The 5/6pm feed could be the one which needs adjusting as she seems reluctant to feed well at 6.30pm. She is obviously tired by then. Try feeding her 3–4 ozs at 4.45pm and bath her at 5.45pm. By 6.10/6.15pm she should be able to take another 3-4ozs which should help her settle well until 10.30pm. If you need to put her down at 6.30pm then do so. Again, you are right in thinking that the 10pm feed does not normally get any bigger than 6-7ozs. If you can help her balance the feed before 5/6pm so she is not taking the majority of this feed at 5pm, this should help her be able to manage with the 7ozs at 10pm. Some mothers make this last feed of the day with the “hungrier babies” formula. It may help a baby settle for longer through the night. Make sure she is really awake for the beginning of this feed, and during the break that you are giving her, before feeding her the second half. Let her have a kick on the floor. Although you don’t want to stimulate her too much, it is a good idea for her to be in a light room with some background noise. Have you tried the split feed from 10pm -11.15pm described on page138 of the Contented Little Baby Book? By making sure she is awake by 10pm and allowing her to stay up until 11.15pm before receiving the second part of the feed, she could well begin to stretch her sleep for longer in the night.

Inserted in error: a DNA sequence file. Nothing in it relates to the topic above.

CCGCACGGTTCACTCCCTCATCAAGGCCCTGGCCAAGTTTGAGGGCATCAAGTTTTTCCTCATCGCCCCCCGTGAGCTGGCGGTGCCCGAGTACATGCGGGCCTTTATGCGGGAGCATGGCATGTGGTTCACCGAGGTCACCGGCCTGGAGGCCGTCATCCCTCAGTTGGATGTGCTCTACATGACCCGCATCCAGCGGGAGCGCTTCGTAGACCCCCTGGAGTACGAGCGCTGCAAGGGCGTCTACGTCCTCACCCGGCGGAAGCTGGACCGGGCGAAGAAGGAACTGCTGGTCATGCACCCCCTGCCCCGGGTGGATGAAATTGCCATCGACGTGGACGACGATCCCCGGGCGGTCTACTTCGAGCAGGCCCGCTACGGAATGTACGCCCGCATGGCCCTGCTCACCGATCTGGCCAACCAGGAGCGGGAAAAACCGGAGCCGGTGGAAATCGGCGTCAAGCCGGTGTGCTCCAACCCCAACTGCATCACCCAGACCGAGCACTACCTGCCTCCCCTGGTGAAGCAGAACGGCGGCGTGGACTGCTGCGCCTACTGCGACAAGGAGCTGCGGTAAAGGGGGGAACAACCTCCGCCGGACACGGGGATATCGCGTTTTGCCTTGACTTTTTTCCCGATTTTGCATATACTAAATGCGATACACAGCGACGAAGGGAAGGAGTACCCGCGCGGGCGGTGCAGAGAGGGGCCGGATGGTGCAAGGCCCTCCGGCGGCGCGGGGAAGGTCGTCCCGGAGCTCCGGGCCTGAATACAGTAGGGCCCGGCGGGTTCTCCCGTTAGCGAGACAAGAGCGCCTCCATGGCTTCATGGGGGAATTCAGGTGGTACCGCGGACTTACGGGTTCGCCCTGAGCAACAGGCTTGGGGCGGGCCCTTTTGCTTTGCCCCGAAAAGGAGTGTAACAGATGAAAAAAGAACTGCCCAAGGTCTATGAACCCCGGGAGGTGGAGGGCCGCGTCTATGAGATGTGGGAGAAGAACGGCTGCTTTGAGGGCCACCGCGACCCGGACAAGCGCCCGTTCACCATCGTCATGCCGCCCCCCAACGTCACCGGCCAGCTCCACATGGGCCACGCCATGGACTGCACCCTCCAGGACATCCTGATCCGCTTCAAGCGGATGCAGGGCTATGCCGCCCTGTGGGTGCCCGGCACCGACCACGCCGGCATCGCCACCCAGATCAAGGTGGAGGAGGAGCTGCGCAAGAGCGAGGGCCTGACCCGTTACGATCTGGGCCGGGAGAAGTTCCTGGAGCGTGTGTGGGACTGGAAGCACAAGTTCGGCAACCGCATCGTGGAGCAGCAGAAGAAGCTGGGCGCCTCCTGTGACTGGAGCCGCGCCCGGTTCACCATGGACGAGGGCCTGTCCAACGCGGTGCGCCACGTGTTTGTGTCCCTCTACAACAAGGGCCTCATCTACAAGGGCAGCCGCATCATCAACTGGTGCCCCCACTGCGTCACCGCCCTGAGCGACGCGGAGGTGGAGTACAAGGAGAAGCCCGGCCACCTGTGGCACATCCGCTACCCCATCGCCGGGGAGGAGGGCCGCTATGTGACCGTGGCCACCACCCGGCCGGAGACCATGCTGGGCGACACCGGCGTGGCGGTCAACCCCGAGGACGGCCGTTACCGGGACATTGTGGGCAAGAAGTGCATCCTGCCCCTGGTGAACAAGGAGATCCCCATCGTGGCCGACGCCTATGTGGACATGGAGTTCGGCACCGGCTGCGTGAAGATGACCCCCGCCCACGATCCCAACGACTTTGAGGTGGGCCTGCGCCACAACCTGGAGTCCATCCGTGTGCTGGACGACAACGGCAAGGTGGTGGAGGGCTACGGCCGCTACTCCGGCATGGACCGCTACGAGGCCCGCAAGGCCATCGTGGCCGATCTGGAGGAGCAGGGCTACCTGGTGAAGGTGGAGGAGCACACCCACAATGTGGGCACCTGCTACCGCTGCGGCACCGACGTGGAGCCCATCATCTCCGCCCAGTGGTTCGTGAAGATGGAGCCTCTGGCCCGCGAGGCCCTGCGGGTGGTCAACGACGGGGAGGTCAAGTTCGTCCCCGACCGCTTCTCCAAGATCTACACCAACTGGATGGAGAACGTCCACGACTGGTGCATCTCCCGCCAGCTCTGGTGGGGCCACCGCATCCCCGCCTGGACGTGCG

A baby should be taking full feeds, which are 8ozs, before needing to wean. The other indications would be showing signs of hunger long before a feed is due or as soon as it is over. It would be better if you work towards her taking better feeds during the day, and sleeping through to 6.30/7am, before considering this option.